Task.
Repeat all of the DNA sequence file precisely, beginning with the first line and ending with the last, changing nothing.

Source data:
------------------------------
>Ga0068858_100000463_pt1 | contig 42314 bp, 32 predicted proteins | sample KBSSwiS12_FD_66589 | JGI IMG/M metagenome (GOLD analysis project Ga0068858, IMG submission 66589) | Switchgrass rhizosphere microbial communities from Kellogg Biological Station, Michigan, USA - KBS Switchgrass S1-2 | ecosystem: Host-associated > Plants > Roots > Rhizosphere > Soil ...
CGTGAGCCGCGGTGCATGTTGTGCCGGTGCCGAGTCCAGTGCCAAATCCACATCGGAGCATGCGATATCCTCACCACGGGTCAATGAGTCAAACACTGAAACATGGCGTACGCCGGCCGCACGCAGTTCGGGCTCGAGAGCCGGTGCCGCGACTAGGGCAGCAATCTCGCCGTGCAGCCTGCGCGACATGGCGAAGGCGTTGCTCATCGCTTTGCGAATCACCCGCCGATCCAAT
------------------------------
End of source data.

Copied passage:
>Ga0068858_100000463_pt1 | contig 42314 bp, 32 predicted proteins | sample KBSSwiS12_FD_66589 | JGI IMG/M metagenome (GOLD analysis project Ga0068858, IMG submission 66589) | Switchgrass rhizosphere microbial communities from Kellogg Biological Station, Michigan, USA - KBS Switchgrass S1-2 | ecosystem: Host-associated > Plants > Roots > Rhizosphere > Soil ...
CGTGAGCCGCGGTGCATGTTGTGCCGGTGCCGAGTCCAGTGCCAAATCCACATCGGAGCATGCGATATCCTCACCACGGGTCAATGAGTCAAACACTGAAACATGGCGTACGCCGGCCGCACGCAGTTCGGGCTCGAGAGCCGGTGCCGCGACTAGGGCAGCAATCTCGCCGTGCAGCCTGCGCGACATGGCGAAGGCGTTGCTCATCGCTTTGCGAATCACCCGCCGATCCAAT